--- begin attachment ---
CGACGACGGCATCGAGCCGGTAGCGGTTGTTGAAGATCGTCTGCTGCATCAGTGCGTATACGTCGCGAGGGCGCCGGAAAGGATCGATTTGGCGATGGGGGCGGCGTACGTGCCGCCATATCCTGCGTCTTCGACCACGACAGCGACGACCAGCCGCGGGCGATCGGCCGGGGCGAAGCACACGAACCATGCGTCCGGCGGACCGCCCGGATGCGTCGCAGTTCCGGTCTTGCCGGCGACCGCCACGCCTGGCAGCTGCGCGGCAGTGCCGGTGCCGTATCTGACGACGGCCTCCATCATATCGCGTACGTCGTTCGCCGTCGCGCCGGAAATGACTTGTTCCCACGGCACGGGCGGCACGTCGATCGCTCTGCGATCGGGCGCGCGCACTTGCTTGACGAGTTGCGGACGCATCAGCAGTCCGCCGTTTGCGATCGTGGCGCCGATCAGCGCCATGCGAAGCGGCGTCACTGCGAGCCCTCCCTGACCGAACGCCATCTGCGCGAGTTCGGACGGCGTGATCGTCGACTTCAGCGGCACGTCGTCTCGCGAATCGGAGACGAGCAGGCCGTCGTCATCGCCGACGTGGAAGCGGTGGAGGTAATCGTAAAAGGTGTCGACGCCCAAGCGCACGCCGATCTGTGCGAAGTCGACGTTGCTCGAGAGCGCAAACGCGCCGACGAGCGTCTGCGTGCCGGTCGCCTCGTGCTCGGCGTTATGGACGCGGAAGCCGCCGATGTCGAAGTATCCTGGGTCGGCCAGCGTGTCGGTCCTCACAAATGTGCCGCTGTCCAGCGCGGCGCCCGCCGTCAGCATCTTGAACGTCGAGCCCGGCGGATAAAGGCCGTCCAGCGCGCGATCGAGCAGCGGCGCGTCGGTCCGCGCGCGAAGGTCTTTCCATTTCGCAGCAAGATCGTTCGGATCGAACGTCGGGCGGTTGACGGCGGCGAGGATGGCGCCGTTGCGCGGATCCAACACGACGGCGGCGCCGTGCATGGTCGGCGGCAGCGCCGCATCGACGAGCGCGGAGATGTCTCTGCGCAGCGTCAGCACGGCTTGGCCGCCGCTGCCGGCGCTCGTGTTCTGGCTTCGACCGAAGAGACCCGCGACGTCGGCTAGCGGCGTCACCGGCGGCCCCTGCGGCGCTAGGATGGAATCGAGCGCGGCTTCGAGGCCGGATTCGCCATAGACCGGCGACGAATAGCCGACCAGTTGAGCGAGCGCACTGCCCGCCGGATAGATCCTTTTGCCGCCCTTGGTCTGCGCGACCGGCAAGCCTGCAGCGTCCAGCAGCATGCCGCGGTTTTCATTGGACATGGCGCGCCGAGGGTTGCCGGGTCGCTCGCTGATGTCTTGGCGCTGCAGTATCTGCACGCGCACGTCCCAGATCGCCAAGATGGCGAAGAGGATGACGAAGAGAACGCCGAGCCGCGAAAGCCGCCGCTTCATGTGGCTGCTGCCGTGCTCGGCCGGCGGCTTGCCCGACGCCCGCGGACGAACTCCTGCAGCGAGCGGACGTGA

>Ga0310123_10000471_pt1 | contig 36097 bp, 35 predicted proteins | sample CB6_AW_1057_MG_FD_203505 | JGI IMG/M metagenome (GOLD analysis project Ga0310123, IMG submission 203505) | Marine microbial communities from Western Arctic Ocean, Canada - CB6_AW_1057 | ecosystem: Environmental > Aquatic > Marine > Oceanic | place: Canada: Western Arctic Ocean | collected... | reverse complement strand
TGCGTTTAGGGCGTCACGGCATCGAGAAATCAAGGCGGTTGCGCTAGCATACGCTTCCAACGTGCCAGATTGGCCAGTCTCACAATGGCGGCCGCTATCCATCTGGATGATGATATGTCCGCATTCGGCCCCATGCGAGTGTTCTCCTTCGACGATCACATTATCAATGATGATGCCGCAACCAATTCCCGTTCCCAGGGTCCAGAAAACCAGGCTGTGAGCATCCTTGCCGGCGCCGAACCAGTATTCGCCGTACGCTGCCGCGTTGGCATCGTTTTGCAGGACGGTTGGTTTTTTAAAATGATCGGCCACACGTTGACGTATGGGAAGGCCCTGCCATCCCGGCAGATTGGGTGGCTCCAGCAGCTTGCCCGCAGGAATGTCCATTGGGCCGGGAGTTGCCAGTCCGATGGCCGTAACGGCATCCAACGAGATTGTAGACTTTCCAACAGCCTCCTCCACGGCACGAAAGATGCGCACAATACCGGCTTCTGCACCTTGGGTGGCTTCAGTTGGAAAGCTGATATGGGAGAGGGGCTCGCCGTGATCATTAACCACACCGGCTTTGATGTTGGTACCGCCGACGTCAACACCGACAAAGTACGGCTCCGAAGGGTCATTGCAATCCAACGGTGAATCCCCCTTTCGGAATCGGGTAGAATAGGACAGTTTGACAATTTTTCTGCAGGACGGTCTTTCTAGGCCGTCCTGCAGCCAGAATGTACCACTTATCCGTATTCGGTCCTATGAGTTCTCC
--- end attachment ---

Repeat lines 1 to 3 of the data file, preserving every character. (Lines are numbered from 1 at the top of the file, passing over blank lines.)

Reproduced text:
CGACGACGGCATCGAGCCGGTAGCGGTTGTTGAAGATCGTCTGCTGCATCAGTGCGTATACGTCGCGAGGGCGCCGGAAAGGATCGATTTGGCGATGGGGGCGGCGTACGTGCCGCCATATCCTGCGTCTTCGACCACGACAGCGACGACCAGCCGCGGGCGATCGGCCGGGGCGAAGCACACGAACCATGCGTCCGGCGGACCGCCCGGATGCGTCGCAGTTCCGGTCTTGCCGGCGACCGCCACGCCTGGCAGCTGCGCGGCAGTGCCGGTGCCGTATCTGACGACGGCCTCCATCATATCGCGTACGTCGTTCGCCGTCGCGCCGGAAATGACTTGTTCCCACGGCACGGGCGGCACGTCGATCGCTCTGCGATCGGGCGCGCGCACTTGCTTGACGAGTTGCGGACGCATCAGCAGTCCGCCGTTTGCGATCGTGGCGCCGATCAGCGCCATGCGAAGCGGCGTCACTGCGAGCCCTCCCTGACCGAACGCCATCTGCGCGAGTTCGGACGGCGTGATCGTCGACTTCAGCGGCACGTCGTCTCGCGAATCGGAGACGAGCAGGCCGTCGTCATCGCCGACGTGGAAGCGGTGGAGGTAATCGTAAAAGGTGTCGACGCCCAAGCGCACGCCGATCTGTGCGAAGTCGACGTTGCTCGAGAGCGCAAACGCGCCGACGAGCGTCTGCGTGCCGGTCGCCTCGTGCTCGGCGTTATGGACGCGGAAGCCGCCGATGTCGAAGTATCCTGGGTCGGCCAGCGTGTCGGTCCTCACAAATGTGCCGCTGTCCAGCGCGGCGCCCGCCGTCAGCATCTTGAACGTCGAGCCCGGCGGATAAAGGCCGTCCAGCGCGCGATCGAGCAGCGGCGCGTCGGTCCGCGCGCGAAGGTCTTTCCATTTCGCAGCAAGATCGTTCGGATCGAACGTCGGGCGGTTGACGGCGGCGAGGATGGCGCCGTTGCGCGGATCCAACACGACGGCGGCGCCGTGCATGGTCGGCGGCAGCGCCGCATCGACGAGCGCGGAGATGTCTCTGCGCAGCGTCAGCACGGCTTGGCCGCCGCTGCCGGCGCTCGTGTTCTGGCTTCGACCGAAGAGACCCGCGACGTCGGCTAGCGGCGTCACCGGCGGCCCCTGCGGCGCTAGGATGGAATCGAGCGCGGCTTCGAGGCCGGATTCGCCATAGACCGGCGACGAATAGCCGACCAGTTGAGCGAGCGCACTGCCCGCCGGATAGATCCTTTTGCCGCCCTTGGTCTGCGCGACCGGCAAGCCTGCAGCGTCCAGCAGCATGCCGCGGTTTTCATTGGACATGGCGCGCCGAGGGTTGCCGGGTCGCTCGCTGATGTCTTGGCGCTGCAGTATCTGCACGCGCACGTCCCAGATCGCCAAGATGGCGAAGAGGATGACGAAGAGAACGCCGAGCCGCGAAAGCCGCCGCTTCATGTGGCTGCTGCCGTGCTCGGCCGGCGGCTTGCCCGACGCCCGCGGACGAACTCCTGCAGCGAGCGGACGTGA

>Ga0310123_10000471_pt1 | contig 36097 bp, 35 predicted proteins | sample CB6_AW_1057_MG_FD_203505 | JGI IMG/M metagenome (GOLD analysis project Ga0310123, IMG submission 203505) | Marine microbial communities from Western Arctic Ocean, Canada - CB6_AW_1057 | ecosystem: Environmental > Aquatic > Marine > Oceanic | place: Canada: Western Arctic Ocean | collected... | reverse complement strand
TGCGTTTAGGGCGTCACGGCATCGAGAAATCAAGGCGGTTGCGCTAGCATACGCTTCCAACGTGCCAGATTGGCCAGTCTCACAATGGCGGCCGCTATCCATCTGGATGATGATATGTCCGCATTCGGCCCCATGCGAGTGTTCTCCTTCGACGATCACATTATCAATGATGATGCCGCAACCAATTCCCGTTCCCAGGGTCCAGAAAACCAGGCTGTGAGCATCCTTGCCGGCGCCGAACCAGTATTCGCCGTACGCTGCCGCGTTGGCATCGTTTTGCAGGACGGTTGGTTTTTTAAAATGATCGGCCACACGTTGACGTATGGGAAGGCCCTGCCATCCCGGCAGATTGGGTGGCTCCAGCAGCTTGCCCGCAGGAATGTCCATTGGGCCGGGAGTTGCCAGTCCGATGGCCGTAACGGCATCCAACGAGATTGTAGACTTTCCAACAGCCTCCTCCACGGCACGAAAGATGCGCACAATACCGGCTTCTGCACCTTGGGTGGCTTCAGTTGGAAAGCTGATATGGGAGAGGGGCTCGCCGTGATCATTAACCACACCGGCTTTGATGTTGGTACCGCCGACGTCAACACCGACAAAGTACGGCTCCGAAGGGTCATTGCAATCCAACGGTGAATCCCCCTTTCGGAATCGGGTAGAATAGGACAGTTTGACAATTTTTCTGCAGGACGGTCTTTCTAGGCCGTCCTGCAGCCAGAATGTACCACTTATCCGTATTCGGTCCTATGAGTTCTCC